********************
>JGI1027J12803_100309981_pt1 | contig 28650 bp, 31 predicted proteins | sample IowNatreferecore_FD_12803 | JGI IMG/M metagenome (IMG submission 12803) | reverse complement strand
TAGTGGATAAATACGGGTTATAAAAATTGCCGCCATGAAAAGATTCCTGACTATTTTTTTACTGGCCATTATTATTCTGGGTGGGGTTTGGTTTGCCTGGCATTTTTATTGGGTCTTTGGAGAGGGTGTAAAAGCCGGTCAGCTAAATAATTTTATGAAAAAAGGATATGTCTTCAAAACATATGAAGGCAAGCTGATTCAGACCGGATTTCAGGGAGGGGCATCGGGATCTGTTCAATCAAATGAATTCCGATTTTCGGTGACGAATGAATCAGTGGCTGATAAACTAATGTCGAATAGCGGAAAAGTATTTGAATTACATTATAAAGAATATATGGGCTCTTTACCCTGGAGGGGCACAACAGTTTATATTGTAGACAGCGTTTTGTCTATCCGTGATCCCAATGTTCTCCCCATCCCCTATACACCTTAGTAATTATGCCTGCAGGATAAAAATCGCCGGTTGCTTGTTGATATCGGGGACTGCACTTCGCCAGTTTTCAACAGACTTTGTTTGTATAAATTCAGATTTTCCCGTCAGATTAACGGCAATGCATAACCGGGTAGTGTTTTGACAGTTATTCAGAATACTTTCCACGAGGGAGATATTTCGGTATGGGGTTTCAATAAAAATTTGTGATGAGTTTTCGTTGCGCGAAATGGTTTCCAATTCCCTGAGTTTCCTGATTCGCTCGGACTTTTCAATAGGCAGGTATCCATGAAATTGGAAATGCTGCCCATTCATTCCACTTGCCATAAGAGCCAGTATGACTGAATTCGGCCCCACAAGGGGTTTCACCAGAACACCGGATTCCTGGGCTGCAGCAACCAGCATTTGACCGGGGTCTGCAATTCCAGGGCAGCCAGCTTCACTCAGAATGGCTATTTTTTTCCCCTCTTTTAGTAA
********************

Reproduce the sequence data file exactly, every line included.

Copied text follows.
>JGI1027J12803_100309981_pt1 | contig 28650 bp, 31 predicted proteins | sample IowNatreferecore_FD_12803 | JGI IMG/M metagenome (IMG submission 12803) | reverse complement strand
TAGTGGATAAATACGGGTTATAAAAATTGCCGCCATGAAAAGATTCCTGACTATTTTTTTACTGGCCATTATTATTCTGGGTGGGGTTTGGTTTGCCTGGCATTTTTATTGGGTCTTTGGAGAGGGTGTAAAAGCCGGTCAGCTAAATAATTTTATGAAAAAAGGATATGTCTTCAAAACATATGAAGGCAAGCTGATTCAGACCGGATTTCAGGGAGGGGCATCGGGATCTGTTCAATCAAATGAATTCCGATTTTCGGTGACGAATGAATCAGTGGCTGATAAACTAATGTCGAATAGCGGAAAAGTATTTGAATTACATTATAAAGAATATATGGGCTCTTTACCCTGGAGGGGCACAACAGTTTATATTGTAGACAGCGTTTTGTCTATCCGTGATCCCAATGTTCTCCCCATCCCCTATACACCTTAGTAATTATGCCTGCAGGATAAAAATCGCCGGTTGCTTGTTGATATCGGGGACTGCACTTCGCCAGTTTTCAACAGACTTTGTTTGTATAAATTCAGATTTTCCCGTCAGATTAACGGCAATGCATAACCGGGTAGTGTTTTGACAGTTATTCAGAATACTTTCCACGAGGGAGATATTTCGGTATGGGGTTTCAATAAAAATTTGTGATGAGTTTTCGTTGCGCGAAATGGTTTCCAATTCCCTGAGTTTCCTGATTCGCTCGGACTTTTCAATAGGCAGGTATCCATGAAATTGGAAATGCTGCCCATTCATTCCACTTGCCATAAGAGCCAGTATGACTGAATTCGGCCCCACAAGGGGTTTCACCAGAACACCGGATTCCTGGGCTGCAGCAACCAGCATTTGACCGGGGTCTGCAATTCCAGGGCAGCCAGCTTCACTCAGAATGGCTATTTTTTTCCCCTCTTTTAGTAA